Amongst the various means of reducing pauperism, it is highly desirable that its true nature should become as generally understood as possible, in order that it may meet with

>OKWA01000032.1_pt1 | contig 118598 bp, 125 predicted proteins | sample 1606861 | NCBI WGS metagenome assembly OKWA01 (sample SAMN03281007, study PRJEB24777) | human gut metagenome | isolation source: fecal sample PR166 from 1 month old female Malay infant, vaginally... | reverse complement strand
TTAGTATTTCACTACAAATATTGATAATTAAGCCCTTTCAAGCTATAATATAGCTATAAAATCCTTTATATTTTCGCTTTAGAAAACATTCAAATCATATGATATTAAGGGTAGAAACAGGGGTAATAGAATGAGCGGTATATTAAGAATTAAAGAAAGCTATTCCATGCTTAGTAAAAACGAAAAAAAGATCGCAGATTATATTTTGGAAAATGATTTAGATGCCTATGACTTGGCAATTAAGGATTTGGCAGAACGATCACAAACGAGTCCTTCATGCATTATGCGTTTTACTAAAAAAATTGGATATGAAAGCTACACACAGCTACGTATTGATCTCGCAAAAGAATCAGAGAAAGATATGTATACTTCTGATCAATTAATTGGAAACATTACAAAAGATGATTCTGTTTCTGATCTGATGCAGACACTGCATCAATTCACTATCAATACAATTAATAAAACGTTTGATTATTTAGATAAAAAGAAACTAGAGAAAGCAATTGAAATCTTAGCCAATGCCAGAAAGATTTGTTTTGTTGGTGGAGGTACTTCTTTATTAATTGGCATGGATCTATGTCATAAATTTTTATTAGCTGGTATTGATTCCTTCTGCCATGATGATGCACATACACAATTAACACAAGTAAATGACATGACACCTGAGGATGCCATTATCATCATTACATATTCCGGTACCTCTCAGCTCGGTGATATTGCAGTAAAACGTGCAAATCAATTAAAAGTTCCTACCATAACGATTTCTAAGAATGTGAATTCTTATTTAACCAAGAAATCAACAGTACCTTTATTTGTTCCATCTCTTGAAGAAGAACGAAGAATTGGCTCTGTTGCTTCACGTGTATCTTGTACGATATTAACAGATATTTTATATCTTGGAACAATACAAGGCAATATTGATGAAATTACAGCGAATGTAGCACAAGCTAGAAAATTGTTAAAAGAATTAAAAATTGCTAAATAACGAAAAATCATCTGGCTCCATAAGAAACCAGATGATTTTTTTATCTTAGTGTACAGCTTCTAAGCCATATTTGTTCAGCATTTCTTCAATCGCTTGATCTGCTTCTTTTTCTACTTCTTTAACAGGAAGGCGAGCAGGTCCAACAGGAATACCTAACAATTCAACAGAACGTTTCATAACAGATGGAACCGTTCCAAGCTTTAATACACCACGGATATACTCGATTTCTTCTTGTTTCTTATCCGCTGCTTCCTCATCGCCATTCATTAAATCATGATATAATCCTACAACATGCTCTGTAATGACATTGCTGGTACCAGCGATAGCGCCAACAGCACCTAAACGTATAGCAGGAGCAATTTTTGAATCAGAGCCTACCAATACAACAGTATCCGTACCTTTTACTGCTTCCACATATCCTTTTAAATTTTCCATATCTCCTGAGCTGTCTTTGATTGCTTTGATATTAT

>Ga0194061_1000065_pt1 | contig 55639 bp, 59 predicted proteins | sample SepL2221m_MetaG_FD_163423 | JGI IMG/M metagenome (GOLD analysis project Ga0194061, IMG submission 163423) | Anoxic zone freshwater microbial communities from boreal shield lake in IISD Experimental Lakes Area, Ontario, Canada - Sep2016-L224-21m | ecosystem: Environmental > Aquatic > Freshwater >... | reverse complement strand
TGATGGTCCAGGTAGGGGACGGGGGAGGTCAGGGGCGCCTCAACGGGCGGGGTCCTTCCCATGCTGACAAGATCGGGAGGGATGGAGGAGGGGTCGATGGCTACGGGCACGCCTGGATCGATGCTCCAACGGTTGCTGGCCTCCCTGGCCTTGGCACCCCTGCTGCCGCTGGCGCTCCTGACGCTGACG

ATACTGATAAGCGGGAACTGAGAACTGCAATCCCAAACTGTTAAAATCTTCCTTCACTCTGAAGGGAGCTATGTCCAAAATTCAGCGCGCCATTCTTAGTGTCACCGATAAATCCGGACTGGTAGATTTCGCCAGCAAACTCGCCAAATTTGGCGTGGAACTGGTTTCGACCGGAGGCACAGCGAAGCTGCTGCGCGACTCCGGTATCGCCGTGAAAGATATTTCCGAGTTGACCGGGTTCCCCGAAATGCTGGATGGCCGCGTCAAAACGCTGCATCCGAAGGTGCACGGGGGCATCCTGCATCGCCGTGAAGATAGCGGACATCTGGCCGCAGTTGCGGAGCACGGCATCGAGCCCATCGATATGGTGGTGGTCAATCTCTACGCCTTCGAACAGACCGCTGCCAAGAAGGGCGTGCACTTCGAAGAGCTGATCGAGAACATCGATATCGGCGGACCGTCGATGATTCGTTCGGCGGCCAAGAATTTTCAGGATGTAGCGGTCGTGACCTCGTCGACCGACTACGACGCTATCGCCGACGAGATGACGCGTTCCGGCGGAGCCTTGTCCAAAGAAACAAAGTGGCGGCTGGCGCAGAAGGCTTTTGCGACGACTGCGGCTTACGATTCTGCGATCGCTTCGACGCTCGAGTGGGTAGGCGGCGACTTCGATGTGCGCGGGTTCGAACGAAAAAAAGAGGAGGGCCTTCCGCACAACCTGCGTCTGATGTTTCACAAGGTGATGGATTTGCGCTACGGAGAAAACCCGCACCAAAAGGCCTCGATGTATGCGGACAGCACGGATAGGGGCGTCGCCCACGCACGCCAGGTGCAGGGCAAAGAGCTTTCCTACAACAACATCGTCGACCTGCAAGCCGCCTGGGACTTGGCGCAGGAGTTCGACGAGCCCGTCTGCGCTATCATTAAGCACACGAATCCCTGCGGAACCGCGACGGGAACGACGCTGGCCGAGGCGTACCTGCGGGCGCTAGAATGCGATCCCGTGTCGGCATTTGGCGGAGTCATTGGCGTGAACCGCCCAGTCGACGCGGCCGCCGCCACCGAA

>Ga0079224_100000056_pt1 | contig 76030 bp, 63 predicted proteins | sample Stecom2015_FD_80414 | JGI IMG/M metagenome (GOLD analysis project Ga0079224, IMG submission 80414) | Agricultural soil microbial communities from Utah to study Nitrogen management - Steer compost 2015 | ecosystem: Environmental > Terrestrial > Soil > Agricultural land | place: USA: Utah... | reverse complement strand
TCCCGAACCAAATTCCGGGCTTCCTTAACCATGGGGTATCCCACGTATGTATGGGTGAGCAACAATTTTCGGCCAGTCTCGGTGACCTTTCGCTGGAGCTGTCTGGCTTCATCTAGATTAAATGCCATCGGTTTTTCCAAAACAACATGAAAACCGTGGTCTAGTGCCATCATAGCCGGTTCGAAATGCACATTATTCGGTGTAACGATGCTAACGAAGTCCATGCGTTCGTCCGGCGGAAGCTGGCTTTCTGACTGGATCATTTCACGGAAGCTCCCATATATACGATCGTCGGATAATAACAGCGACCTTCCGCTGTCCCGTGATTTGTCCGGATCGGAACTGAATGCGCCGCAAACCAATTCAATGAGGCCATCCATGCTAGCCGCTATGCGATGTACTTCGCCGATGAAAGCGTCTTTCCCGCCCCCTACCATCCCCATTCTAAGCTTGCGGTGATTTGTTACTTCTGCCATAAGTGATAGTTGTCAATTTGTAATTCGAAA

more discouragement than has hitherto been given to it. It is to be wished, that the magistrates would not so frequently inculcate the doctrine of reliance upon the overseer, in the various cases of distress and difficulty presented before them that the affluent and humane would not incautiously encourage applications to the parish, and, on the plausible statements of the applicants, take part with them against those whose duty it is to be strict~that the employers of labourers would not, for the sake of a pártial and temporary saving, assist in pauperizing their workmen, who are sure to repay them with idleness, dishonesty, and refractoriness; that political partizans would not deceive the labouring classes, by holding out to them that they are forced into a state of dependence by misrule and oppression ; and lastly, that the prudent part of those classes would not stand aloof from sympathy or fear, but would heartily unite against the spirit of pauperism as the worst of all possible enemies to their nearest interests. There can be no humanity in the Poor Laws: if wages are not sufficient, they are only paying what is due in a degrading and cruel manner; if wages are sufficient, they are a provision held out beforehand to improvidence and all its desolating evils. Nothing can permanently better the condition of the working classes, but an increase of prudence. Any improvement in means would be wasted, or worse than wasted, unless there should be a corresponding improvement of habits. How could a reduction of taxation, or a diminution in the price of corn, permanently benefit those who become idle and profligate, as the means of living become easy, or what better is a man in the end for being able to gain as much in four days as he gained in six, if he only works in proportion, or wastes his money as fast as he gets it? It is lamentable, but true, that to the improvident population of large towns, and to the pauperized labourers of most of the agricultural districts, any facilities for maintaining themselves, beyond drudging for the bare necessaries of life,